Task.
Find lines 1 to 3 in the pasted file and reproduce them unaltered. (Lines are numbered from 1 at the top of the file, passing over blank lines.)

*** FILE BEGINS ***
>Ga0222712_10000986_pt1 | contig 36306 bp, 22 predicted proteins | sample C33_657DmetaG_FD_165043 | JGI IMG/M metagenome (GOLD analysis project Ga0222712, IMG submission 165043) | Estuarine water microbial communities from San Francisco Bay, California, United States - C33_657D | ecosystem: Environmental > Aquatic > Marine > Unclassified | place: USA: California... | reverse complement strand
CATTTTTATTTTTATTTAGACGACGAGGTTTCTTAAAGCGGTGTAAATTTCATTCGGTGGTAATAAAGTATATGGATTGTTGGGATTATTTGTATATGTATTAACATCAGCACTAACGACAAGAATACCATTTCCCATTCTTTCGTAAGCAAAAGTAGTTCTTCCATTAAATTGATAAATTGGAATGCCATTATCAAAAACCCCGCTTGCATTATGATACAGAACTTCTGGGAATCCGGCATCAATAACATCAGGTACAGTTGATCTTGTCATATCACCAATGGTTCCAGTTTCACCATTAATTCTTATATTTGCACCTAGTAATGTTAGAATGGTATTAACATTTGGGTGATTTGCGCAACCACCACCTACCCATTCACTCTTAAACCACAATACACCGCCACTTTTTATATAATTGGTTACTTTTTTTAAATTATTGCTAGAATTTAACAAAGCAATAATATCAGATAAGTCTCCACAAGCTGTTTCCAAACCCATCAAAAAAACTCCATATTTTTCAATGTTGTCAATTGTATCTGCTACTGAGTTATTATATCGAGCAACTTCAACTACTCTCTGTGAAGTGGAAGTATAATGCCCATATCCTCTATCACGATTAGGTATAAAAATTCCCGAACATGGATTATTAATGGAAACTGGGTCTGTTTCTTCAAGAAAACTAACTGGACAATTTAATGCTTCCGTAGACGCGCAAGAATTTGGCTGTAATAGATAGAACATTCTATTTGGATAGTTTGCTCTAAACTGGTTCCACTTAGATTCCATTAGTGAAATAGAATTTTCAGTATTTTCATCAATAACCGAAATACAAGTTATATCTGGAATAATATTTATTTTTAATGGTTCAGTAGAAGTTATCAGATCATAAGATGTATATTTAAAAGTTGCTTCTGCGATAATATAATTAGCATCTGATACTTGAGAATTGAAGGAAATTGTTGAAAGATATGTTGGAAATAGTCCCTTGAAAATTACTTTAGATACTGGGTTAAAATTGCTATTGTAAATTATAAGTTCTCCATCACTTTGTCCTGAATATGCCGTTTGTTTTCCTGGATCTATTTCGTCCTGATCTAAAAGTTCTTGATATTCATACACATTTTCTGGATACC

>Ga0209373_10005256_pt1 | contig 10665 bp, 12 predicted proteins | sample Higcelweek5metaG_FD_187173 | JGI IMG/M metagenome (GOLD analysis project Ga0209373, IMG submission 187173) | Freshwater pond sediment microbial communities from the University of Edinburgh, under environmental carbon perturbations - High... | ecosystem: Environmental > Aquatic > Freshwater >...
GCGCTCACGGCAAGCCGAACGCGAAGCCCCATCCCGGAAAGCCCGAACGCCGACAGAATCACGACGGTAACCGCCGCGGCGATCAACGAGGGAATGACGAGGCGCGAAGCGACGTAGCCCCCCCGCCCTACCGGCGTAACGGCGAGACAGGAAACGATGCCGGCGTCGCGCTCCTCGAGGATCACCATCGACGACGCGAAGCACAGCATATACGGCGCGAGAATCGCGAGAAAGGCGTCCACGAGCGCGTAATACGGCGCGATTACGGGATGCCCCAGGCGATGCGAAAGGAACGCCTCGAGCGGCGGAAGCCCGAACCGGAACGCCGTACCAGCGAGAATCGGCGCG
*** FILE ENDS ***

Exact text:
>Ga0222712_10000986_pt1 | contig 36306 bp, 22 predicted proteins | sample C33_657DmetaG_FD_165043 | JGI IMG/M metagenome (GOLD analysis project Ga0222712, IMG submission 165043) | Estuarine water microbial communities from San Francisco Bay, California, United States - C33_657D | ecosystem: Environmental > Aquatic > Marine > Unclassified | place: USA: California... | reverse complement strand
CATTTTTATTTTTATTTAGACGACGAGGTTTCTTAAAGCGGTGTAAATTTCATTCGGTGGTAATAAAGTATATGGATTGTTGGGATTATTTGTATATGTATTAACATCAGCACTAACGACAAGAATACCATTTCCCATTCTTTCGTAAGCAAAAGTAGTTCTTCCATTAAATTGATAAATTGGAATGCCATTATCAAAAACCCCGCTTGCATTATGATACAGAACTTCTGGGAATCCGGCATCAATAACATCAGGTACAGTTGATCTTGTCATATCACCAATGGTTCCAGTTTCACCATTAATTCTTATATTTGCACCTAGTAATGTTAGAATGGTATTAACATTTGGGTGATTTGCGCAACCACCACCTACCCATTCACTCTTAAACCACAATACACCGCCACTTTTTATATAATTGGTTACTTTTTTTAAATTATTGCTAGAATTTAACAAAGCAATAATATCAGATAAGTCTCCACAAGCTGTTTCCAAACCCATCAAAAAAACTCCATATTTTTCAATGTTGTCAATTGTATCTGCTACTGAGTTATTATATCGAGCAACTTCAACTACTCTCTGTGAAGTGGAAGTATAATGCCCATATCCTCTATCACGATTAGGTATAAAAATTCCCGAACATGGATTATTAATGGAAACTGGGTCTGTTTCTTCAAGAAAACTAACTGGACAATTTAATGCTTCCGTAGACGCGCAAGAATTTGGCTGTAATAGATAGAACATTCTATTTGGATAGTTTGCTCTAAACTGGTTCCACTTAGATTCCATTAGTGAAATAGAATTTTCAGTATTTTCATCAATAACCGAAATACAAGTTATATCTGGAATAATATTTATTTTTAATGGTTCAGTAGAAGTTATCAGATCATAAGATGTATATTTAAAAGTTGCTTCTGCGATAATATAATTAGCATCTGATACTTGAGAATTGAAGGAAATTGTTGAAAGATATGTTGGAAATAGTCCCTTGAAAATTACTTTAGATACTGGGTTAAAATTGCTATTGTAAATTATAAGTTCTCCATCACTTTGTCCTGAATATGCCGTTTGTTTTCCTGGATCTATTTCGTCCTGATCTAAAAGTTCTTGATATTCATACACATTTTCTGGATACC

>Ga0209373_10005256_pt1 | contig 10665 bp, 12 predicted proteins | sample Higcelweek5metaG_FD_187173 | JGI IMG/M metagenome (GOLD analysis project Ga0209373, IMG submission 187173) | Freshwater pond sediment microbial communities from the University of Edinburgh, under environmental carbon perturbations - High... | ecosystem: Environmental > Aquatic > Freshwater >...